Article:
Grow upright prairie coneflowers under full sun, in dry to medium well-draining soils. They bloom from late spring to fall, bearing daisy-like flowers that have drooping rust-red petals edges with yellow and a prominent cone-shaped central disk! Their flowers are attractive to butterflies, and in fall and winter, their seeds are a good food source for birds!    

#6 Upright Virgin’s Bower

Upright virgin’s bower, also known as Clematis recta, bush clematis, and ground virgin’s bower, is an evergreen or deciduous perennial shrub native to parts of Europe and the Caucasus. These plants can grow as tall as 6 feet and have become naturalized in the northern US and parts of southern Canada. They do best in full sun to partial shade in loamy or clay soils that are well-draining.  

Blooming in spring and summer, upright virgin’s bower has white, fragrant, cross or star-shaped flowers. Their flowers grow in panicles and are good for attracting bees and butterflies into the garden. Grow these lovely plants in woodland, cottage-style, or pollinator gardens, although take care as they are poisonous to people and pets! It is also recommended to give them a hard pruning in early spring.  

#7 Urn plant 

Aechmea fasciata or the urn plant is a Brazilian native tender perennial hardy in zones 10-11. These exotic plants grow between 1 and 3 feet high and have striking flowers! They usually take 3 years to reach maturity producing a single, large pink inflorescence consisting of showy pink bracts housing small purple flowers! Urn plants flower for several months before dying. They reproduce by forming baby plants or “pups” around their base that can be cut away and repotted to make a new plant!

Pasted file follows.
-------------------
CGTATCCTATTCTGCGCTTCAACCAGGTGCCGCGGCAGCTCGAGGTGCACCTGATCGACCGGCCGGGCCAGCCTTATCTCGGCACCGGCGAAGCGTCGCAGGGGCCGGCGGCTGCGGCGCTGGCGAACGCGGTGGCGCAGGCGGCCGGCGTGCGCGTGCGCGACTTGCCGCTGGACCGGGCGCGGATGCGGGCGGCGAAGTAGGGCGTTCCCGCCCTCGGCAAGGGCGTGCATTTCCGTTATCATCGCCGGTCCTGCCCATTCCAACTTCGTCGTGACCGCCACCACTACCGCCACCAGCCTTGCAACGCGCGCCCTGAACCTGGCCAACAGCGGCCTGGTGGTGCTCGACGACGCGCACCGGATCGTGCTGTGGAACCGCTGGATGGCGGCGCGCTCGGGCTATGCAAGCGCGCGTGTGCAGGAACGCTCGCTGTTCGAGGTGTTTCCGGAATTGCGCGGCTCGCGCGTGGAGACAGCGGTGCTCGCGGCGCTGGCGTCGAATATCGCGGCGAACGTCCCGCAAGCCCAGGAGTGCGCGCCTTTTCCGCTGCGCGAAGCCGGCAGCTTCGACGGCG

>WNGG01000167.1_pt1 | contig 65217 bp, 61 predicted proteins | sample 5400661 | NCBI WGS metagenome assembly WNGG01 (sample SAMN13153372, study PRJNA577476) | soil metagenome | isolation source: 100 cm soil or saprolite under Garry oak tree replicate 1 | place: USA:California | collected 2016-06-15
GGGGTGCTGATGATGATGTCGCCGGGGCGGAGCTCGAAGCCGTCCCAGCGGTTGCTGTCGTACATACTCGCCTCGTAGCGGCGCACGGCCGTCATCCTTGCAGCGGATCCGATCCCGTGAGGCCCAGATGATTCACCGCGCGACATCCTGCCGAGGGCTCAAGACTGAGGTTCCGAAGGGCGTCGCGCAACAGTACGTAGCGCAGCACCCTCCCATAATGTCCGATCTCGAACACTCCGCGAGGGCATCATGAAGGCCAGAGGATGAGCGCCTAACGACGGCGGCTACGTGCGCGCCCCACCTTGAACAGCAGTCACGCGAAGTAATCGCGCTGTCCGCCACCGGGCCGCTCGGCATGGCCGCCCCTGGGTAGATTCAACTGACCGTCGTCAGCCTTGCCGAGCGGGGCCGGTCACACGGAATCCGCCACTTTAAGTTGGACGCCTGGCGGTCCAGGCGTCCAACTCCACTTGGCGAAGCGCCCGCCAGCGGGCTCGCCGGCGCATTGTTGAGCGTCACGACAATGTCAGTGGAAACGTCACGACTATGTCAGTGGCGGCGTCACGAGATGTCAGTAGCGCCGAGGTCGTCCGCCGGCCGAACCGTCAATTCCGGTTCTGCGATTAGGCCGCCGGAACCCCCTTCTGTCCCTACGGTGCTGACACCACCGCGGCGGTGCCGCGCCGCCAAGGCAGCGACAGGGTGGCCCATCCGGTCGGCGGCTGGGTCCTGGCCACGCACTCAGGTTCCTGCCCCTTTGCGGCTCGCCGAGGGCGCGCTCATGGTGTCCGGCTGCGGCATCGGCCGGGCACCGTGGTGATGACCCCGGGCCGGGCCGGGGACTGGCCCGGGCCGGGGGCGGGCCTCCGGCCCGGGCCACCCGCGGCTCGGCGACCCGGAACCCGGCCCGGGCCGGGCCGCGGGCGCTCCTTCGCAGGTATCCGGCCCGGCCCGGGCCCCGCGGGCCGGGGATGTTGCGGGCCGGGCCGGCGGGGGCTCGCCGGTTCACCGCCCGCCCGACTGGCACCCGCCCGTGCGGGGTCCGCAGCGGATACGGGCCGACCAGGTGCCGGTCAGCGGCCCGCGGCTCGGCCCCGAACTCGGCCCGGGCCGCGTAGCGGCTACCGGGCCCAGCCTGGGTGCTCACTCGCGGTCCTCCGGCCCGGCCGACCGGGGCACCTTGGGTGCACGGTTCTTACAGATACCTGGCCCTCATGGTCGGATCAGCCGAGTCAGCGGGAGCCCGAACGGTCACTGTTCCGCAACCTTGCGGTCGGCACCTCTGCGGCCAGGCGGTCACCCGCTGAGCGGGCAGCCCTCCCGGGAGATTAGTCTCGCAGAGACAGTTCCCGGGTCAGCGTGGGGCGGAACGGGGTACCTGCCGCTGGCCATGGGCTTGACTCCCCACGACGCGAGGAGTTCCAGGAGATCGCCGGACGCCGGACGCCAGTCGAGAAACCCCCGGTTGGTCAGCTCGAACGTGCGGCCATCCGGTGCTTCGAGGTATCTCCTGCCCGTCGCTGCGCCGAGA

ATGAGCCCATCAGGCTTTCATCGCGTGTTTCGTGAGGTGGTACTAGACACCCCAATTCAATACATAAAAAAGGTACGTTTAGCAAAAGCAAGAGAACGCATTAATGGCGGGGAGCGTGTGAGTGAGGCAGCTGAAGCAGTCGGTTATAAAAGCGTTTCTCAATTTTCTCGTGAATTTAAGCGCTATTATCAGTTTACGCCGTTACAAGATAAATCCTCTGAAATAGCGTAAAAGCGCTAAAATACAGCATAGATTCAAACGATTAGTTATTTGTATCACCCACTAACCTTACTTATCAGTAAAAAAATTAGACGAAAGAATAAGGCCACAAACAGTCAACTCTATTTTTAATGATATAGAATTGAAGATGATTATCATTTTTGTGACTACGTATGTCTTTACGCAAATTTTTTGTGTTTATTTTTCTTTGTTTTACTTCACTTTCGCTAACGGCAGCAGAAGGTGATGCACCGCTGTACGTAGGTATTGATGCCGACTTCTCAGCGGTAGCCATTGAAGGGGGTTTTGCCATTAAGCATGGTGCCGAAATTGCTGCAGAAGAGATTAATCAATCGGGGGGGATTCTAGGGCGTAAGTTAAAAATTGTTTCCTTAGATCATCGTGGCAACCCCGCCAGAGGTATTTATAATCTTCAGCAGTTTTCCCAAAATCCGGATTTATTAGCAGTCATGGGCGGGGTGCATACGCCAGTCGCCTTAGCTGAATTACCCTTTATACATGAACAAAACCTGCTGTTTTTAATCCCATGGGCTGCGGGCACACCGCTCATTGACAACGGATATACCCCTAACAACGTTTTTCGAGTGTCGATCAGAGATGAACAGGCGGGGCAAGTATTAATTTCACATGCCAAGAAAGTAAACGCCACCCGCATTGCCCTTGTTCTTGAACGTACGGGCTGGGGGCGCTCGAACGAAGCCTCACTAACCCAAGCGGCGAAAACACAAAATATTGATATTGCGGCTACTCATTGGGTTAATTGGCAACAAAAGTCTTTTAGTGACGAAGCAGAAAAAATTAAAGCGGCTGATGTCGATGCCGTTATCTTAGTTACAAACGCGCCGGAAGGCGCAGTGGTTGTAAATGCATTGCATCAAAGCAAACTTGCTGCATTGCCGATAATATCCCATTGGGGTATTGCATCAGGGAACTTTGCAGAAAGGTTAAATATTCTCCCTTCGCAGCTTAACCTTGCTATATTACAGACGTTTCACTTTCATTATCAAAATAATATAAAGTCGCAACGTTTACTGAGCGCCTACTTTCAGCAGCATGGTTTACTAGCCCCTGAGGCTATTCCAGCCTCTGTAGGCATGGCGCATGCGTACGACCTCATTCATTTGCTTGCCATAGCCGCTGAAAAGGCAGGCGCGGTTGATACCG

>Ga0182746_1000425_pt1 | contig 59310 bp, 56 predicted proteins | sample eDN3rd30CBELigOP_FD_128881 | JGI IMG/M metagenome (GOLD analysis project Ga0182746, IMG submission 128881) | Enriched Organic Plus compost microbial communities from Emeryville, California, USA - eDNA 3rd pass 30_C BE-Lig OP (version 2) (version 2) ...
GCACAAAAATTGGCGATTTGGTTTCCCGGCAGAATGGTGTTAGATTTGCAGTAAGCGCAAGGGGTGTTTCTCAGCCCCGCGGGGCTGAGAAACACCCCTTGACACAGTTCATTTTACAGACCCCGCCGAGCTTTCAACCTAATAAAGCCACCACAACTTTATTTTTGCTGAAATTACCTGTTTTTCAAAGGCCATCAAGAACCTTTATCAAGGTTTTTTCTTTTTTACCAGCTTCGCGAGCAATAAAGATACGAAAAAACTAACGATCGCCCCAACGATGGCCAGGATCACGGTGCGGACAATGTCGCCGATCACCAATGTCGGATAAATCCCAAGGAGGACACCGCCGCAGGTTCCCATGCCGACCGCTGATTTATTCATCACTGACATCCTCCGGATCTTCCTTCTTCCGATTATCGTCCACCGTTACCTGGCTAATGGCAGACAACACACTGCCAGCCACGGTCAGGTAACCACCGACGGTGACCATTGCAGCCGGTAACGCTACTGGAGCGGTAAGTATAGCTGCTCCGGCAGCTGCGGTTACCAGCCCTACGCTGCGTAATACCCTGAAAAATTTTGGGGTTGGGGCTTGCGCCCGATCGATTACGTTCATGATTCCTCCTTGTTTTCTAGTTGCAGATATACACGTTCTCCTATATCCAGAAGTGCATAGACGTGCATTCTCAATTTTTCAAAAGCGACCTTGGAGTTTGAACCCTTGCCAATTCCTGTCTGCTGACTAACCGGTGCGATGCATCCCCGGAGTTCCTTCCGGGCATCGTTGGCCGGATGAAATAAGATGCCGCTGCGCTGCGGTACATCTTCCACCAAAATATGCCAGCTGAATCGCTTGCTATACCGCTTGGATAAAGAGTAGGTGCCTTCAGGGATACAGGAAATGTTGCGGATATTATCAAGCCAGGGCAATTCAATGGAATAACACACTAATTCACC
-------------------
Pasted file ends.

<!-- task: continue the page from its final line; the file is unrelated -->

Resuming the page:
Their common name comes from its rosette of silvery-blue foliage which grows in a rosette and forms an “urn” that collects rainwater. When growing urn plants indoors or in containers outdoors over the summer in warmer climates, they are watered by filling the urn around 1-inch deep with water.

#8 Ursinia 

Ursinia flowers are part of the genus Ursinia which is made up of around 40 species of annuals, perennials, and subshrubs. They are native to South Africa and are known for their showy, daisy-like flower heads with vibrant yellow, orange, or red outer rays! U. anthemoides, also called the jewel of the veldt or the common parachute daisy, is a popular garden ornamental within the group. 

U. anthemoides is a perennial with a bushy habit, though it is commonly grown as an annual in cooler climates. Their flowers emerge in summer and can grow as wide as 2 inches with golden yellow rays and deep purple disk florets. Their daisy flowers are solitary and sit atop slender, leafless stalks that rise above the deep green foliage. These sunny flowers grow easily in sandy, well-drained soils in full sun conditions, and are well suited for gravel, cottage-style, and informal garden beds and borders! 

#9 Ugni molinae

Ugni molinae, sometimes referred to as Chilean guava or strawberry myrtle, are extremely versatile and relatively hardy evergreen shrubs that can survive winters down to USDA zones 8 or 9. These plants are native to Chile and can grow to have a final height of 3 to 6 feet. They make wonderful specimen plants for border shrubs in cottage-style, Mediterranean, and informal gardens. U. molinae can also be grown successfully in containers, so are a good choice for a city or patio garden!  

They bloom in spring, producing delightfully fragrant bell-shaped flowers that are white to pale pink. These flowers emerge in the masses and hang down delicately amongst their lush, rich green leaves. Throughout the summer their lovely flowers transform into beautiful little red berries that are edible, either cooked or raw! U. molinae is drought resistant once established and should be grown in well-drained soils in full sun to partial shade.  

#10 Uvularia grandiflora

Uvularia grandiflora, commonly known as bellwort or wood daffodil is an eastern and central North American native and a top choice for mass plantings along woodland margins or shady cottage-style garden borders! These plants can grow as large as 2 feet and prefer to be planted in areas with partial to full shade, and humus-rich, well-draining, moist soils. 

These pretty plants bloom from mid to late spring, and have drooping, narrow, bell-shaped flowers that grow to 1.5 inches long and are bright, buttery yellow! Their flowers have an unusual twisted appearance which adds to their interest. Plant them alongside trilliums and wood anemones for a wonderful woodland display!